The following stories were produced for Flash Fiction Day 2015. I’ll be updating this post with new stories throughout the day.
At a glance, the Human Fly wasn’t the most obvious choice of accomplice for a bank job. But X-Ray Ted wasn’t one to make decisions based on a mere glance. The Fly might not have the strength to heave a sack of gold bricks, or the mind-reading powers to get the guards’ security codes, he possessed one trait that no other supervillain had. Or wanted.
Super-corrosive bug vomit.
X-Ray Ted’s incredible X-ray vision had long ago revealed an odd quirk of this particular bank vault. The bulktanium mega-alloy of the door was capable of withstanding lasers, saws, and 99.9% of superhero eye beams, but for some reason had pretty much no resistance to being melted by acid. A can of supermarket own brand orangeade could probably strip the finish off. The Human Fly’s gastric juices could eat right through the hinges.
And so they did.
As the door of the vault crashed to the ground, the bank’s alarm began to blare. They would have only forty seconds until the cops arrived, but that was thirty-one more seconds than they needed. X-Ray Ted’s surveillance had been comprehensive. He ducked inside, gathered up a few choice—priceless—items, and let the Fly take his share.
The Human Fly hesitated, torn between a big bag with a dollar sign on it and a guard’s half-eaten bagel.
“Come on!” shouted X-Ray Ted, “We’ve got to go!”
The Fly took the bagel and stuffed it in the bag, which he heaved over his shoulder. He wasn’t smart, thought X-Ray Ted, but he wasn’t stupid either.
There were sirens in the distance. X-Ray Ted made a dash for the nearest window, the Human Fly buzzing noisily behind him. Ted jumped head first through the glass, did a flip, and landed on his feet in the alley outside. A standard superhero/villain move—banal, really—but it got the job done. He checked behind him.
The Human Fly was still inside, hovering just in front of the window.
BZZZzzzzzzzTHWAP! He took another shot at getting through the window, but brained himself on the wall next to it. BZZZzzzzzzzTHWAP! BZZZzzzzzzzTHWAP!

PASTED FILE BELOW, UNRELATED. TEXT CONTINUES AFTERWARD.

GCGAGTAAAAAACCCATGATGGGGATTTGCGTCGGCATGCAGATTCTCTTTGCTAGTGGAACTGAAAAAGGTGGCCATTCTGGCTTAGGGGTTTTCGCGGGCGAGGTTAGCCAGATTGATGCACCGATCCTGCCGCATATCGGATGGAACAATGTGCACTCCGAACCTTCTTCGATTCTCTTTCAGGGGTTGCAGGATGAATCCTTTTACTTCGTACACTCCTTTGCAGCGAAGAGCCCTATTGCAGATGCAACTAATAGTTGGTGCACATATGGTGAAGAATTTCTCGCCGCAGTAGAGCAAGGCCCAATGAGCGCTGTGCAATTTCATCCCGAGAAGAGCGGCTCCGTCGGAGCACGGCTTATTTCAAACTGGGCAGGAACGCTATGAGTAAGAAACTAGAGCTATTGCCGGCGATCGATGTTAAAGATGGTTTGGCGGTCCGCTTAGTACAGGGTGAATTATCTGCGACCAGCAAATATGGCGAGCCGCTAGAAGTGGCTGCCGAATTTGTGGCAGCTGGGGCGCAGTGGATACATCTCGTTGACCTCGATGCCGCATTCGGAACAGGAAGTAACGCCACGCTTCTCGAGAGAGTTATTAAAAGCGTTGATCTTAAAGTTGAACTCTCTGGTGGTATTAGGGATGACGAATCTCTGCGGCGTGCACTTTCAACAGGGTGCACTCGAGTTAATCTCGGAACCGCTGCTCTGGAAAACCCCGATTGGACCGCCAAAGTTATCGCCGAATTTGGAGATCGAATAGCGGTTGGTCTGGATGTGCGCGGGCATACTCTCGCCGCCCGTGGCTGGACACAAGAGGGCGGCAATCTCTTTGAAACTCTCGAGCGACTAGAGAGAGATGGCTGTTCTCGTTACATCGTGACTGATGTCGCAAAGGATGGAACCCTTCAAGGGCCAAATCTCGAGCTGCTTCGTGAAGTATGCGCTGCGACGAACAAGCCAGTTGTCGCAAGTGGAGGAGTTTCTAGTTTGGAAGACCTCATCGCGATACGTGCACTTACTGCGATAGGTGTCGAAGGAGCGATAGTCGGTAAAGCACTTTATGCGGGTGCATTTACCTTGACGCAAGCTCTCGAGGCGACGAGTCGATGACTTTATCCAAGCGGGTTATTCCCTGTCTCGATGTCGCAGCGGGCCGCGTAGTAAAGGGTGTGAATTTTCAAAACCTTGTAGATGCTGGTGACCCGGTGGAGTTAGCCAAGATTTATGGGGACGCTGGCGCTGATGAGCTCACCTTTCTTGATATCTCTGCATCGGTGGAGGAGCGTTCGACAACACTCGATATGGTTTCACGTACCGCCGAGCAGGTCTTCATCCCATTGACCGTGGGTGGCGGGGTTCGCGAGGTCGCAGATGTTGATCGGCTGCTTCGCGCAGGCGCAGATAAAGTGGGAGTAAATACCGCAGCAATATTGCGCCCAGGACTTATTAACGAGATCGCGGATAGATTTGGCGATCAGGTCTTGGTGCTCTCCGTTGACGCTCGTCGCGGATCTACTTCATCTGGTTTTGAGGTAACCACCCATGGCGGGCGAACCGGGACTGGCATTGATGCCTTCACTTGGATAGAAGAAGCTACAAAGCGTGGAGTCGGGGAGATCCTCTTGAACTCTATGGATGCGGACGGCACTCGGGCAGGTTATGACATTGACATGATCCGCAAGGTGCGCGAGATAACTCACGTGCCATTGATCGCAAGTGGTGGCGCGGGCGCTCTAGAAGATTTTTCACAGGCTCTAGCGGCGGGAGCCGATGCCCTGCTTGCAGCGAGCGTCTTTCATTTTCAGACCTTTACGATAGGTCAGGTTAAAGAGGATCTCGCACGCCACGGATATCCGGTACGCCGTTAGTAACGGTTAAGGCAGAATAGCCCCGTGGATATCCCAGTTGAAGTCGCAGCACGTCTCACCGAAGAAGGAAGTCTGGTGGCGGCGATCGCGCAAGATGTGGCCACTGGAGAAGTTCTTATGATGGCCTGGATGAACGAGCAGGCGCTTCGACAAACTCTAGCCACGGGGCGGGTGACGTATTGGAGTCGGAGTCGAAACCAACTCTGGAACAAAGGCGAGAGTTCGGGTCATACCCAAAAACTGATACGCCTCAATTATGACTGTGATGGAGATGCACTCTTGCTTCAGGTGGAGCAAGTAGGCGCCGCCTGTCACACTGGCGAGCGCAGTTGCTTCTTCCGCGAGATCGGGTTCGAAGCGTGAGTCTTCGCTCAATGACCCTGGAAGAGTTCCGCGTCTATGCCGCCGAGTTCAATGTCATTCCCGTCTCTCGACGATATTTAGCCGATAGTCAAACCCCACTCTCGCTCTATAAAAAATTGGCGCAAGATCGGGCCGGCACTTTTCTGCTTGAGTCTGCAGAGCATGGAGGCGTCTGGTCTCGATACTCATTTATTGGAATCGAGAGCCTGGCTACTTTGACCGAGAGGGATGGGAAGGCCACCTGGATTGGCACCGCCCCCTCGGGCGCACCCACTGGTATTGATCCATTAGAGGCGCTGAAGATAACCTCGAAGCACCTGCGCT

“It’s right there!” shouted X-Ray Ted, from seven feet away. “It’s right in front of you!”
BZZZzzzzzzzTHWAP! The Human Fly caught the top of the windowframe this time. BZZZzzzzzzzTHWAP! BZZZzzzzzzzTHWAP! BZZZzzzzzzzTHWAP! BZZZzzzzzzzTHWAP!
The sirens grew louder.
BZZZzzzzzzzTHWAP! BZZZzzzzzzzTHWAP! BZZZzzzzzzzTHWAP! BZZZzzzzzzzTHWAP! BZZZzzzzzzzTHWAP! BZZZzzzzzzzTHWAP! BZZZzzzzzzzTHWAP! BZZZzzzzzzzTHWAP!
Finally, the Human Fly found the window and made his way outside. Then straight back in. X-Ray Ted considered running off and leaving him, but that would seriously affect his bragging rights down at the supervillain local. He hopped back inside the bank and tried to shoo the Human Fly out through the window, but it just freaked him out.
BZZZzzzzzzzzzzzZZZZZZZZZZZZZZZZZZZZZZZZZ!!! The Human Fly made a lazy lap around the foyer.
The cops burst through the door.
X-Ray Ted gave up. This was no longer the perfect crime he’d had his eye on, and bragging rights were the least of his worries. He dove back out through the window, and was immediately tackled to the ground.
“Should have used the door,” remarked Commissioner Hindsight, as he slapped the cuffs on him.
“Aw nuts,” said me. “I can’t think of anything to write. Perhaps I’ll do a story about that…”
Suddenly, ninja dubstep aliens!
“That’s a stupid idea,” said the ninja dubstep aliens. “That sort of story has been done a million times before and it’s rarely very good.”
“Hey,” said me. “It’s no stupider an idea than ninja dubstep aliens. How can you sneak around doing ninja things with all that dubstep in the background?”
“I don’t know,” said the aliens, “but since that was your idea too, I’d avoid drawing attention to it. In fact, the best thing to do at this point would probably be to just give up on this story in mid s